Monday, June 02, 2003

While the sun is shining outside I find myself, as always, shut in this office devoid of airconditioning. At least outside a cool breeze would be nicer than this stuffy hot-box of an office.

The two Koreas are at their summer fun games again playing skirmish. Probably in part because they want access to the fishing grounds and partly cause of the G8 Summit being held in Evian, France. Accordingly, US put out aggression on the peninsular and sales of arms, etc. But for now I think things are still going quietly and slowly. One report came out that Japan had spoken to China about getting in on the next round of negotiations as well as South Korea and some rumors of North Korean acquiescence to such has been circulated.

A couple months back I read a book about the progress of e-government. The book mostly gave examples around the world of how e-gov was being used to make our lives easier and government processes less complicated and confusing. It all sounded good but to my (mild) surprise, despite Korea's high broadband and computer penetration, it was not cited at all in a book on e-gov. I guessed it was because Korea has been behind the leaders in building its e-gov and despite some obvious advantages in this field has failed to become a pioneer in e-gov. And now it seems the criticism of Korea's e-gov program is about to become more vocal. This somehow seems typical of Korea, wherein often they lead in technology and development, they pick up new things quickly and easily, but when it comes to practical usage, they somehow seem to often start making things difficult and too much ad-hoc decision making and organising leaves people feeling lost and uncertain of how to apply these 'practical' things into their daily life. At least that is one explanation, I'm sure there is a great mix of factors of varying importance which has lead to the poor start of e-gov in Korea.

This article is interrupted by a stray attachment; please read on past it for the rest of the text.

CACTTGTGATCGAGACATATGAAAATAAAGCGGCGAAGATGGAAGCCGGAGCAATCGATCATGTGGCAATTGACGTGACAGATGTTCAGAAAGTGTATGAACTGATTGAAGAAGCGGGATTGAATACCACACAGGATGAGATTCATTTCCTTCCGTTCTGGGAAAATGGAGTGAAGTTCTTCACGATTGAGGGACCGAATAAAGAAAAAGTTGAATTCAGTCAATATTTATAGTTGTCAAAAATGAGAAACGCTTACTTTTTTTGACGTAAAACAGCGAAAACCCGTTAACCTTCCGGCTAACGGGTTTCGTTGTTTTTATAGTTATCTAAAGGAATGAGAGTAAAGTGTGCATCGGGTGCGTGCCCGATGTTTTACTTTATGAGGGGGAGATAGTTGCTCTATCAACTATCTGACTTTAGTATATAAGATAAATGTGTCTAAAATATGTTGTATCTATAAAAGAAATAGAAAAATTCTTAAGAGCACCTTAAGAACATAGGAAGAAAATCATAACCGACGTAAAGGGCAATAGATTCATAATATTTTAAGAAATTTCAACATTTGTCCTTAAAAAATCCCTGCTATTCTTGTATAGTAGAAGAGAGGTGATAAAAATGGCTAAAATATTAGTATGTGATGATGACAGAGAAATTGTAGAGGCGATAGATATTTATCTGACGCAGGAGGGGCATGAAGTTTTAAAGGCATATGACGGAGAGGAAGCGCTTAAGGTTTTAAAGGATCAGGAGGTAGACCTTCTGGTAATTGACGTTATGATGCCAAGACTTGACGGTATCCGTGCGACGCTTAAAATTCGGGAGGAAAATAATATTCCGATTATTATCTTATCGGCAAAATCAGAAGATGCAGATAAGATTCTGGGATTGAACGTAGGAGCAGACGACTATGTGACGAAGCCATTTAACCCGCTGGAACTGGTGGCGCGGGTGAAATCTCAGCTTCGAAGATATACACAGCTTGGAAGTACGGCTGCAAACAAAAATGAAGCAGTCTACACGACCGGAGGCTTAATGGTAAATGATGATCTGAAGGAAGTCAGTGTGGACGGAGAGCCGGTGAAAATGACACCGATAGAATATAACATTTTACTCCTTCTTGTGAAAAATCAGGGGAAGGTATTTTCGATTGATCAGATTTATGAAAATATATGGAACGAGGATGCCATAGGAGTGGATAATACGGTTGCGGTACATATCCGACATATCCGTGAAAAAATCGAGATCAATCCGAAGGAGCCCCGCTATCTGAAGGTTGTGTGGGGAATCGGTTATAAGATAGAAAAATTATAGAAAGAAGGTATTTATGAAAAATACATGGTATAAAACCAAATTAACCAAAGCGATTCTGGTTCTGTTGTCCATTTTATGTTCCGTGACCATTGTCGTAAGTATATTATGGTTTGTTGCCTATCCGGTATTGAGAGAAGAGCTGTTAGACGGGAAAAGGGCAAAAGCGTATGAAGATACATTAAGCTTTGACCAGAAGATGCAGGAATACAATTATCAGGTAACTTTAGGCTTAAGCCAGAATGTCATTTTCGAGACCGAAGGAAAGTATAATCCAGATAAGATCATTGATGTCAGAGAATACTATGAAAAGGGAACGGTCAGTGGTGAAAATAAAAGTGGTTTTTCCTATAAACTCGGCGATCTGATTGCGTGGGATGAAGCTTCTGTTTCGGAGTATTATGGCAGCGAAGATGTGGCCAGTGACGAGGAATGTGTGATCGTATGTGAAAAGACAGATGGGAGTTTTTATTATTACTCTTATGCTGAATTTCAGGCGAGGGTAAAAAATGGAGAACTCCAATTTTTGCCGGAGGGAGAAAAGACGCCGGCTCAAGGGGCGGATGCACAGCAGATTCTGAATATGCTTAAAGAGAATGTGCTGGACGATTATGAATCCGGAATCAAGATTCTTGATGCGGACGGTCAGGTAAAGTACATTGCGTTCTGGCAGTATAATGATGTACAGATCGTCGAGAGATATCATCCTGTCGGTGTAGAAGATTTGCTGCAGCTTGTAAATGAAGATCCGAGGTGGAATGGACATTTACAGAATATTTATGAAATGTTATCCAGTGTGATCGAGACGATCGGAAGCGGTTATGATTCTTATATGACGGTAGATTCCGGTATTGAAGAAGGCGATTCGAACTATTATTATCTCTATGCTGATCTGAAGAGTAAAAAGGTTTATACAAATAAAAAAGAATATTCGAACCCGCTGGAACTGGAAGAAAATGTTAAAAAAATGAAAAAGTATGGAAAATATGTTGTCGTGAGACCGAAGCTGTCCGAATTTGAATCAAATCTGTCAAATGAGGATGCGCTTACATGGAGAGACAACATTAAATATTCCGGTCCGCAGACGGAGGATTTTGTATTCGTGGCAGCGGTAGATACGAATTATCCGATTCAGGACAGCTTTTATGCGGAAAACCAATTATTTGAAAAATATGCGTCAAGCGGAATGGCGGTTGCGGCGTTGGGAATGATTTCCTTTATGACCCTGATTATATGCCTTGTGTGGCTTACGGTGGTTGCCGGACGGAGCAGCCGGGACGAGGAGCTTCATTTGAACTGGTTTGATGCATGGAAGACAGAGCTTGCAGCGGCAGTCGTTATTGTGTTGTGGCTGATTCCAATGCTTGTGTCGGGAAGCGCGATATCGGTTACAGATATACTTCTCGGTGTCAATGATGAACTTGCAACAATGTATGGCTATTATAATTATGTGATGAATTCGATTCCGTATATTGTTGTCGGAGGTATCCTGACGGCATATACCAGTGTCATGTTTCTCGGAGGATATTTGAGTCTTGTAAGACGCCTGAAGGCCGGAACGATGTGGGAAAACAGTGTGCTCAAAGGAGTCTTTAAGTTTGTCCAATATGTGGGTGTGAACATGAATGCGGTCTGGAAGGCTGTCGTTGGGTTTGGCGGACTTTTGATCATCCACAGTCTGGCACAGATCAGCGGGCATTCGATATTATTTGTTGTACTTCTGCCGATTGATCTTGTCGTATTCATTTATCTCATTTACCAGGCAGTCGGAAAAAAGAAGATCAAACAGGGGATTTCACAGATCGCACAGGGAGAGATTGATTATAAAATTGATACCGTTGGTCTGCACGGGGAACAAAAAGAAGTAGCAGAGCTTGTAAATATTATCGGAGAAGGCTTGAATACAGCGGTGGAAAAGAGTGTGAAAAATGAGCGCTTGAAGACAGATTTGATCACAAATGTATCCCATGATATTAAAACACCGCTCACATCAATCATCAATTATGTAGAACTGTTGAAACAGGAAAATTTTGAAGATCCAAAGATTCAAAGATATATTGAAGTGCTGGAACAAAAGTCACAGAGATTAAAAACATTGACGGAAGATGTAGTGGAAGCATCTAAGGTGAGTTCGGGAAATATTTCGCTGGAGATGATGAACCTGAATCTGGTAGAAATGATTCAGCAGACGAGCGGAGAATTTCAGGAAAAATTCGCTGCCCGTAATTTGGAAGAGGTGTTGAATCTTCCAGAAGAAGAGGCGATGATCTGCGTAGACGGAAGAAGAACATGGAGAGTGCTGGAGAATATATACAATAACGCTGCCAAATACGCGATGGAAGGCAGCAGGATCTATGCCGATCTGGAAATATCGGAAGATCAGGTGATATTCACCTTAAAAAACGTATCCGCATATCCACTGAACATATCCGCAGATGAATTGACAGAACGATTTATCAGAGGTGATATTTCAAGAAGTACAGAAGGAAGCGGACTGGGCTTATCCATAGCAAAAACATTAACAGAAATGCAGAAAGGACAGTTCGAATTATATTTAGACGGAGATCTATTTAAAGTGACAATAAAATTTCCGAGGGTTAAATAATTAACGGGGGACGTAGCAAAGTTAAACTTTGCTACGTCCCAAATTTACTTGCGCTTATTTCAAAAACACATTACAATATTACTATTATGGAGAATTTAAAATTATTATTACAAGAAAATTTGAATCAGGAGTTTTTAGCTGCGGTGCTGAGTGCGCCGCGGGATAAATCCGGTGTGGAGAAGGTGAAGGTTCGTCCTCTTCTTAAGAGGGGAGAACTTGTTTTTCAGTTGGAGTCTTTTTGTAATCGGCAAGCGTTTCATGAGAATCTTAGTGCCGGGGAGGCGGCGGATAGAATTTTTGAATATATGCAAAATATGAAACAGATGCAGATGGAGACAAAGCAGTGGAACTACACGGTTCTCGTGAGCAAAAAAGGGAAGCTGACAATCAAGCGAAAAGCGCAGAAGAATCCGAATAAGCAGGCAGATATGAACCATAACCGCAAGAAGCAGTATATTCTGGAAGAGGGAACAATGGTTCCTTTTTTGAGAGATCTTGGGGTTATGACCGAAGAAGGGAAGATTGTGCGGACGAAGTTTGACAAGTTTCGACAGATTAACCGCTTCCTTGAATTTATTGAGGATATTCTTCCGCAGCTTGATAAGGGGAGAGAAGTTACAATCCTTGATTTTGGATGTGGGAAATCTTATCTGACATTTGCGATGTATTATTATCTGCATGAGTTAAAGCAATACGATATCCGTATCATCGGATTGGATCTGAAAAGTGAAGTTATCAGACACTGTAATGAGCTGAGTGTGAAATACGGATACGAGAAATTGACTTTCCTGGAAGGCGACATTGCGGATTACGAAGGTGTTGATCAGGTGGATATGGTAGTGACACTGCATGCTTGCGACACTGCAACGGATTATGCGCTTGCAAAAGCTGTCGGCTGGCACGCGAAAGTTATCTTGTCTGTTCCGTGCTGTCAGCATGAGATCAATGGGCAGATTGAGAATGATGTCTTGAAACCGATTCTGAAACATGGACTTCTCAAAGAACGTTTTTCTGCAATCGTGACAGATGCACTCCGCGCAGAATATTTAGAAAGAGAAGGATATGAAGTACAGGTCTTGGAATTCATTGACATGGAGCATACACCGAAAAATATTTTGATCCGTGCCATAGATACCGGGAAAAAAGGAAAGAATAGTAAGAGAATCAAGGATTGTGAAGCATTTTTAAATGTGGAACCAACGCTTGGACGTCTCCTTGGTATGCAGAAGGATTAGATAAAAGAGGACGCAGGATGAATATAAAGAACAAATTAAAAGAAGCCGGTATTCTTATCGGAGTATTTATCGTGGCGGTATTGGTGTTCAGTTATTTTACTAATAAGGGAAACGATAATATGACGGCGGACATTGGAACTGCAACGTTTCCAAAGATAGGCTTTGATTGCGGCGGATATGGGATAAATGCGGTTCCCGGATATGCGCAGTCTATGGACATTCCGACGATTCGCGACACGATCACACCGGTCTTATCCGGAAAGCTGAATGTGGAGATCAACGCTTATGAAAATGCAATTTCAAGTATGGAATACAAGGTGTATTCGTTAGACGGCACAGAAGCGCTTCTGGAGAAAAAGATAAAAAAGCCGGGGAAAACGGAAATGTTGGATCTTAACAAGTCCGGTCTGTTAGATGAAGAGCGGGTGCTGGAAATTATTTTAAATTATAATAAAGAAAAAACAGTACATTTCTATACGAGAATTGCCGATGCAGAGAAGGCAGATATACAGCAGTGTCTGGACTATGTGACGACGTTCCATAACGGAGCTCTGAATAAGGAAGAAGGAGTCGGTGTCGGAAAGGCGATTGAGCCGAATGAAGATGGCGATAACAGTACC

I start Korean class again today after a two week spring break. I bought a Winnie the Pooh theme folder to start the new semester. This will be the last semester of study before I leave for US so I'm keen to make the most of it. Afterall, more study now means less study at Stanford.

Currently reading:

"Hell" by Yasutaka Tsutsui